Brando during Streetcar Named Desire

New Orleans, La.–In order to obtain the role of Stanley Kowalski in  “Streetcar Named Desire,”  Marlon Brando drove to playwright Tennessee Williams’ summer home in Provincetown, Mass. to personally audition.  It’s reasonable to assume that if he hadn’t, he wouldn’t have landed the part, therefore depriving the American cinema of one of the most violently sensual performances in its history.  More importantly, if Brando hadn’t made the drive to Provincetown, I wouldn’t be in the midst of this drunken frenzy in Jackson Square, New Orleans, stuffed into a V-neck T-shirt and summoning every ounce of machismo my body holds toward my vocal chords, in the hopes that at my most primal, a panel of strangers think that I resemble a young, gilded Brando.

But what about this dipsomaniac next to me?  Why is he staring so serenely into the clear, blue sky above?  He has a gut, a chest full of wild, thick, black hair, and a mug that shows me he’s probably 40 years old.    Is he channeling his inner Brando?

And what about this mime who just spilled Natural Ice on my jeans?  He’s spray-painted himself gold.  I wish he’d stop standing so close to me while he’s speaking.  Shouldn’t he be refraining from conversation anyway?

And my good friend Tom Burwell–who has inexplicably worn a white V-neck as well–making us appear like two castaways from an S.E. Hinton novel who ran smack-dab into a mob of Stella-yellers while fleeing the Fuzz

Yes, it’s a motley crew, 25 wild-eyed aspiring Brando’s, all of whom have convened  on this sunny April day to participate in the annual Stella-yelling contest, the last event of the week-long Tennessee Williams Festival.

When we signed up there were only a handful of people congregated around the balcony on the south side of Jackson Square, but now, fifteen minutes later, the crowd has engorged to hundreds and atop the balcony perch the video cameras of the local news.

It’s a terrifying feeling.  I have never done any acting before.  At least not that I remember.  I clutch my number, 14, tightly in a fist and watch as participants begin to make their way into the performance ring that has been cleared beneath the balcony.

Stella arrives. Stella doesn’t look like Stella from the movie.  She’s older and saucier, but somehow that feels right.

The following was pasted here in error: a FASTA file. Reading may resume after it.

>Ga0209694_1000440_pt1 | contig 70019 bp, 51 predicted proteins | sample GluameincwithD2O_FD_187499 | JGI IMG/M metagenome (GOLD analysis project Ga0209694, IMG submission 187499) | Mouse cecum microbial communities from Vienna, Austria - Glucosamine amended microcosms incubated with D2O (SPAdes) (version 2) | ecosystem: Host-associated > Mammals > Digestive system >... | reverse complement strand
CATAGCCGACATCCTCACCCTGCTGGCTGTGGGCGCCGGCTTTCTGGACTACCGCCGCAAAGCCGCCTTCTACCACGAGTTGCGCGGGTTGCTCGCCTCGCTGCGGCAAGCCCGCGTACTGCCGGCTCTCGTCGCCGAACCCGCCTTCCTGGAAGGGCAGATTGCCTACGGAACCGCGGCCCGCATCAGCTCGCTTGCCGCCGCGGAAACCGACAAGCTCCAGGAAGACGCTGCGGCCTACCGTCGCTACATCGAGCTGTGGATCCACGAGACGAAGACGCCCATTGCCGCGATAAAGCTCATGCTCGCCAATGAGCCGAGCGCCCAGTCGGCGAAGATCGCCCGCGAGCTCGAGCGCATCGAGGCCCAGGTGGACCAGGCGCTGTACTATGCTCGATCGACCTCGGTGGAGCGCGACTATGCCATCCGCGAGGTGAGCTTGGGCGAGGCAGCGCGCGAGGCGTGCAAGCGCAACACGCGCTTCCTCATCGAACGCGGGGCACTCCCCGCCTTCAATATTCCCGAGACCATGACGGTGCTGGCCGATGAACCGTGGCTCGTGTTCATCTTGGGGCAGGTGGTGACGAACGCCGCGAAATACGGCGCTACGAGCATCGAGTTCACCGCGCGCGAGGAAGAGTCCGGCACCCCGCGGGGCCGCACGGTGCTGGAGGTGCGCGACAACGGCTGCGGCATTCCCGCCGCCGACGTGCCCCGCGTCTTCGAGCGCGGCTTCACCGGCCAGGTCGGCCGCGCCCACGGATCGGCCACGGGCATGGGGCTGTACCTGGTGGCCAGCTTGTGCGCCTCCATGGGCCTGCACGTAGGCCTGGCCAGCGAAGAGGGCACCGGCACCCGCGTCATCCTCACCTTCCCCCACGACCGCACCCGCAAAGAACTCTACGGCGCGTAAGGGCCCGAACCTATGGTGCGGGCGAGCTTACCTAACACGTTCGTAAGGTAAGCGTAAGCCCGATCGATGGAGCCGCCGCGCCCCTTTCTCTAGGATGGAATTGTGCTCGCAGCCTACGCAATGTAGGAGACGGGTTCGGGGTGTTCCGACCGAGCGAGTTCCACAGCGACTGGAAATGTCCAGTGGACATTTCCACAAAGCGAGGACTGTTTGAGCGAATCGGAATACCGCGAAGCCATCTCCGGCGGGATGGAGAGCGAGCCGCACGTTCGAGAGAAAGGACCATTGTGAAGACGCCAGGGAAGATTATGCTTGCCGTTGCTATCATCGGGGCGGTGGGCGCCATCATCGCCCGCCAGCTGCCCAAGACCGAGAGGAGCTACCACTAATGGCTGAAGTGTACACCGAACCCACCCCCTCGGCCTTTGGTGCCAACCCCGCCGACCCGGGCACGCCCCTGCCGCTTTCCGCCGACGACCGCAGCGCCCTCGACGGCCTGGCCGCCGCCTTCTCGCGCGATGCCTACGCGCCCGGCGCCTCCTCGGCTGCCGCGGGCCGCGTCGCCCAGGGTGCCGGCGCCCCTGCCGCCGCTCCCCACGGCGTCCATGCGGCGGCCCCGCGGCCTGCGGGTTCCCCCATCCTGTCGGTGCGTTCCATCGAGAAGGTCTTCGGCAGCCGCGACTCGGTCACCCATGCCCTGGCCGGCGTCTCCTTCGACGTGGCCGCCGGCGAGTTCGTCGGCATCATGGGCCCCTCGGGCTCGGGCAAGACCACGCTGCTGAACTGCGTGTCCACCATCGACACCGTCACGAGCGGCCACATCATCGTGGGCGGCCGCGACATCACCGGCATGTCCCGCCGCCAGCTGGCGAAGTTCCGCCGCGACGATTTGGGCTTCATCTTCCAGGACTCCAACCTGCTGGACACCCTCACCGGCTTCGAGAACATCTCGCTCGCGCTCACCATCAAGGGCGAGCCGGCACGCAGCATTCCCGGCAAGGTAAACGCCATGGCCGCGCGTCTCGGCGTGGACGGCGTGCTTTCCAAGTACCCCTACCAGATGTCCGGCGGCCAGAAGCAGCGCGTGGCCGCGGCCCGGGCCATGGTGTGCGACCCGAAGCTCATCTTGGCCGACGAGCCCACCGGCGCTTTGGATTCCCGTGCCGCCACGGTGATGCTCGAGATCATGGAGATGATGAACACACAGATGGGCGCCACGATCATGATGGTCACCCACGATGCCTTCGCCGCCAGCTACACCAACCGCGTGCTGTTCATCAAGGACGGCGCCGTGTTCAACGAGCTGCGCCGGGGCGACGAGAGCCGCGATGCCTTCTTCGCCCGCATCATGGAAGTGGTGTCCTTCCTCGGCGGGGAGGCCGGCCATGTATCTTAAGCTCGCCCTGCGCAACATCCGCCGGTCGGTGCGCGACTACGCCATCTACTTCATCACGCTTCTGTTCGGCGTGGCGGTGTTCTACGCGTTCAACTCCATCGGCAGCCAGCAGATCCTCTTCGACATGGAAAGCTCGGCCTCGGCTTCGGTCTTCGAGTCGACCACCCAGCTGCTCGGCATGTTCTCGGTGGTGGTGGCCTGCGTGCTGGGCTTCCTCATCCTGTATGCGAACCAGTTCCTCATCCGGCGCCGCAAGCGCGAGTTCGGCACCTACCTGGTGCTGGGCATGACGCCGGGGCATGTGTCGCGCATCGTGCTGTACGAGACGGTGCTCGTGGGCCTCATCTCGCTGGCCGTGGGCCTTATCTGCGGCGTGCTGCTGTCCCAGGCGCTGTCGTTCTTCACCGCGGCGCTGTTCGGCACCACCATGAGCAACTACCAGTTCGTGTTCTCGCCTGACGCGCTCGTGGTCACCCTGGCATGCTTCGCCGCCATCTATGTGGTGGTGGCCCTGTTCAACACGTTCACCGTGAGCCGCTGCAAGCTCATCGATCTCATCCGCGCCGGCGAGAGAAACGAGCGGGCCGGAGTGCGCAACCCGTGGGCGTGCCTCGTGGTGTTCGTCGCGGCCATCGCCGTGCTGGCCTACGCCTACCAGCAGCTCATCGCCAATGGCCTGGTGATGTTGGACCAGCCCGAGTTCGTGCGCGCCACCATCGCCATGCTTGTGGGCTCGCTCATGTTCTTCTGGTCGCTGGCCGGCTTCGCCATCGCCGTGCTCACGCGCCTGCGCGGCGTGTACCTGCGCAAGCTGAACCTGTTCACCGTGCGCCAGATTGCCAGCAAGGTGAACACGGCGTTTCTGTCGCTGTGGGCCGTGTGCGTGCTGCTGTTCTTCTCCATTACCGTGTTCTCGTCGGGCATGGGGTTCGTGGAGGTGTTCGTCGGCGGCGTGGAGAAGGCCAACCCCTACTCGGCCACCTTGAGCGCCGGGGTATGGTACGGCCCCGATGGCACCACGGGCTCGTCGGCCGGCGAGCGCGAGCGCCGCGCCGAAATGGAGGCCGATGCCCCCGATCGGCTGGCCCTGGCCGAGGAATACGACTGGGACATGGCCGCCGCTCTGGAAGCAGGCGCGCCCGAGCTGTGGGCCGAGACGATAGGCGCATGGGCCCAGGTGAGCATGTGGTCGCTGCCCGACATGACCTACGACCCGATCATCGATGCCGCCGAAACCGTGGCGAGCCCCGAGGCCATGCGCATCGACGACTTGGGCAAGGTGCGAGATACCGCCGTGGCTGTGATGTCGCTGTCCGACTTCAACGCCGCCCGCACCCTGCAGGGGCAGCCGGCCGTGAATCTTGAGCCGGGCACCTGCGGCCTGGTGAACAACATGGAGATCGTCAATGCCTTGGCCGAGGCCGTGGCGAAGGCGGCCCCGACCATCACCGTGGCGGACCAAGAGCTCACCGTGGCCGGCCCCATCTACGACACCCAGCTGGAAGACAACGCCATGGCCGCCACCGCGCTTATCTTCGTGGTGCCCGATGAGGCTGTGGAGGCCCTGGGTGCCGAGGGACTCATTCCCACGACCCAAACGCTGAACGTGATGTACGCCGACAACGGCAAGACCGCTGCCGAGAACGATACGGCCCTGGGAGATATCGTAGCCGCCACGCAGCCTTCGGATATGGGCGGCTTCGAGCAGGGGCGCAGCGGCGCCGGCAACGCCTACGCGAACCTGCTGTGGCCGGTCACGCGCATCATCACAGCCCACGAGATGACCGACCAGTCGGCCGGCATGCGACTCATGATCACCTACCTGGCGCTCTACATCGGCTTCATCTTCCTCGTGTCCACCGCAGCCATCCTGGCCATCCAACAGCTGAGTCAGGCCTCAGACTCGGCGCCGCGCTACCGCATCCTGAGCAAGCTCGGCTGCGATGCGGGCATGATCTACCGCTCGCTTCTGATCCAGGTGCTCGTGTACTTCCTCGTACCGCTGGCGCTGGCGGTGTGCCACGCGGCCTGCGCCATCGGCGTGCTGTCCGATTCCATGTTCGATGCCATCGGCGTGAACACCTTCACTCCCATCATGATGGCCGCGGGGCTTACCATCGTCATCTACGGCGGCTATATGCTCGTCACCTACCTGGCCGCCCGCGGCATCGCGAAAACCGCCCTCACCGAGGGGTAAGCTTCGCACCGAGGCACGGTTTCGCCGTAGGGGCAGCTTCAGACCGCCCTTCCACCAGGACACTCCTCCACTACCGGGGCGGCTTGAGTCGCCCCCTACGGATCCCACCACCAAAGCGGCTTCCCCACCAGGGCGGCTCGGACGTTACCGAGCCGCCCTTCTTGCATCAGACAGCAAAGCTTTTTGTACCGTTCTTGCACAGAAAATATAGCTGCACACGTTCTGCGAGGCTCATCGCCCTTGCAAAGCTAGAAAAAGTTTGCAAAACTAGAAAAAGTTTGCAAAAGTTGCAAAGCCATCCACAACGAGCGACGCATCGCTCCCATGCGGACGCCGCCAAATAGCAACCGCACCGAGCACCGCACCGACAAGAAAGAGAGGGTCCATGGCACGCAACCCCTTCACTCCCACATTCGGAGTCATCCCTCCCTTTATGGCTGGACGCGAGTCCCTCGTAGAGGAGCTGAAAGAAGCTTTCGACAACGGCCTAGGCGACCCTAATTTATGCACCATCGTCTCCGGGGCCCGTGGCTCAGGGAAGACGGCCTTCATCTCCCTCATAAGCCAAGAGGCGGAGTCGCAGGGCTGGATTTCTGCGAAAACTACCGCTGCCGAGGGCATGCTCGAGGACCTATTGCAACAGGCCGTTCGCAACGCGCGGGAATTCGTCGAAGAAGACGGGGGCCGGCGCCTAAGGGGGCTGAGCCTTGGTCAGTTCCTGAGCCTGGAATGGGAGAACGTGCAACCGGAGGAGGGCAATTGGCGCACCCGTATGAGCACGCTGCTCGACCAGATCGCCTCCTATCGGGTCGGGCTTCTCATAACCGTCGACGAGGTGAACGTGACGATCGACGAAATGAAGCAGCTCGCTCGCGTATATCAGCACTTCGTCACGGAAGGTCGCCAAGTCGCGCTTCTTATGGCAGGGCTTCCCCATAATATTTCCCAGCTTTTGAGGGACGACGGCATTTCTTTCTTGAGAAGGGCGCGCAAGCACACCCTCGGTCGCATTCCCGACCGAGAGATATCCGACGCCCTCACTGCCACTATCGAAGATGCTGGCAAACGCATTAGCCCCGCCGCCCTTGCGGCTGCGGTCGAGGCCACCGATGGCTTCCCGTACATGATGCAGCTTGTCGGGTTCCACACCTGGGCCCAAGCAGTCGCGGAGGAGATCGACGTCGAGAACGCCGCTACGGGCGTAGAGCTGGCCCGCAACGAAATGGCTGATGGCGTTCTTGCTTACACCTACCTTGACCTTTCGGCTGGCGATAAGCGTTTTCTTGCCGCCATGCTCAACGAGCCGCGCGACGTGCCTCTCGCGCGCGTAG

I begin to think there’s a whole pathos to Brando that’s crucial to nailing a good “Stella.” I ruminate on this insight as the crooning begins.  You can just think of Brando as the alpha-male, super-cool, tough-guy he was in his earlier days, I think.  That won’t give you the right scream.

You have to think about Colonel Kurtz  as well.  You have to think about “The Horror.” You have to think about decay.  About Brando dying at 80 weighing 300 pounds.

It is the mime’s turn.  He doesn’t say anything, just pantomimes a scream.  I hate this mime.

You have to realize that regardless of the fact that it doesn’t get any more iconic than Stanley Kowalski, drunk, desperate and drenched, on his knees, with his shirt torn to shreds, screaming for Stella, that it’s futile to attempt to reproduce that yell.

You’ll always fail.  You’ll be lamer than a silent mime painted gold.

Don’t scream for Stella, I think to myself as I push through the crowd and into the circle, scream for Brando instead.

It’s silent inside with the oval crowd ensconcing me.  I feel like I’m  inside of a whale’s stomach. There is nothing but white noise.  The blood flows through my body in violent cascades.  I hate this mime so much.  I find his black eyes in the crowd submerged in gold.  I stare at those eyes.

I stare at those eyes.  And I yell.

Props to PSF ( and Chico across the way) for the film below.

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